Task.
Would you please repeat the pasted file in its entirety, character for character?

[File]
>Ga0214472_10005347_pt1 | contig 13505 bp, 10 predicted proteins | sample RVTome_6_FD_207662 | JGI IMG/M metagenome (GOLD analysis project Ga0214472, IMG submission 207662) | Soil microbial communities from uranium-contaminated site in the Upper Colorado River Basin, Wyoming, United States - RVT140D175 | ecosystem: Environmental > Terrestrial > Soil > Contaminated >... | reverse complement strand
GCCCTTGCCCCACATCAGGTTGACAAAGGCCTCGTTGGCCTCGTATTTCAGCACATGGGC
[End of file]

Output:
>Ga0214472_10005347_pt1 | contig 13505 bp, 10 predicted proteins | sample RVTome_6_FD_207662 | JGI IMG/M metagenome (GOLD analysis project Ga0214472, IMG submission 207662) | Soil microbial communities from uranium-contaminated site in the Upper Colorado River Basin, Wyoming, United States - RVT140D175 | ecosystem: Environmental > Terrestrial > Soil > Contaminated >... | reverse complement strand
GCCCTTGCCCCACATCAGGTTGACAAAGGCCTCGTTGGCCTCGTATTTCAGCACATGGGC